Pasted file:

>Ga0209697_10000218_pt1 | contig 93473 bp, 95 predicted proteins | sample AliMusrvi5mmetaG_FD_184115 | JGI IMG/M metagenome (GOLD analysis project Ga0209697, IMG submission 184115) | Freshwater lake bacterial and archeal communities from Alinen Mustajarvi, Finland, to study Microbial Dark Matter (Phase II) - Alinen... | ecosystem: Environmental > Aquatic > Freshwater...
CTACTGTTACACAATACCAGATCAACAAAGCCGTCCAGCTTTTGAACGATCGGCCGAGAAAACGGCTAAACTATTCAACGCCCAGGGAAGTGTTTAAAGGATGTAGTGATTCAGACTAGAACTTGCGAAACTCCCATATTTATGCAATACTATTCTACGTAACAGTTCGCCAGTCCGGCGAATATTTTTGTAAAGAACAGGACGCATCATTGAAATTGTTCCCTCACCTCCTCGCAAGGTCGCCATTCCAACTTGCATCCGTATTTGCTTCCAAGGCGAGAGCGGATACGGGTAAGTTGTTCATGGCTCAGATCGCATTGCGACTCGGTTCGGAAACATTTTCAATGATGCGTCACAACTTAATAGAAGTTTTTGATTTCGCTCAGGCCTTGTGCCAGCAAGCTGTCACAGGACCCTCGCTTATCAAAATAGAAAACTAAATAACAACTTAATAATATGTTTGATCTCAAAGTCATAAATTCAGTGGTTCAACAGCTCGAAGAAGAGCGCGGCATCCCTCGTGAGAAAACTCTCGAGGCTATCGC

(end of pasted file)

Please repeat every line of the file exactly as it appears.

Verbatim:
>Ga0209697_10000218_pt1 | contig 93473 bp, 95 predicted proteins | sample AliMusrvi5mmetaG_FD_184115 | JGI IMG/M metagenome (GOLD analysis project Ga0209697, IMG submission 184115) | Freshwater lake bacterial and archeal communities from Alinen Mustajarvi, Finland, to study Microbial Dark Matter (Phase II) - Alinen... | ecosystem: Environmental > Aquatic > Freshwater...
CTACTGTTACACAATACCAGATCAACAAAGCCGTCCAGCTTTTGAACGATCGGCCGAGAAAACGGCTAAACTATTCAACGCCCAGGGAAGTGTTTAAAGGATGTAGTGATTCAGACTAGAACTTGCGAAACTCCCATATTTATGCAATACTATTCTACGTAACAGTTCGCCAGTCCGGCGAATATTTTTGTAAAGAACAGGACGCATCATTGAAATTGTTCCCTCACCTCCTCGCAAGGTCGCCATTCCAACTTGCATCCGTATTTGCTTCCAAGGCGAGAGCGGATACGGGTAAGTTGTTCATGGCTCAGATCGCATTGCGACTCGGTTCGGAAACATTTTCAATGATGCGTCACAACTTAATAGAAGTTTTTGATTTCGCTCAGGCCTTGTGCCAGCAAGCTGTCACAGGACCCTCGCTTATCAAAATAGAAAACTAAATAACAACTTAATAATATGTTTGATCTCAAAGTCATAAATTCAGTGGTTCAACAGCTCGAAGAAGAGCGCGGCATCCCTCGTGAGAAAACTCTCGAGGCTATCGC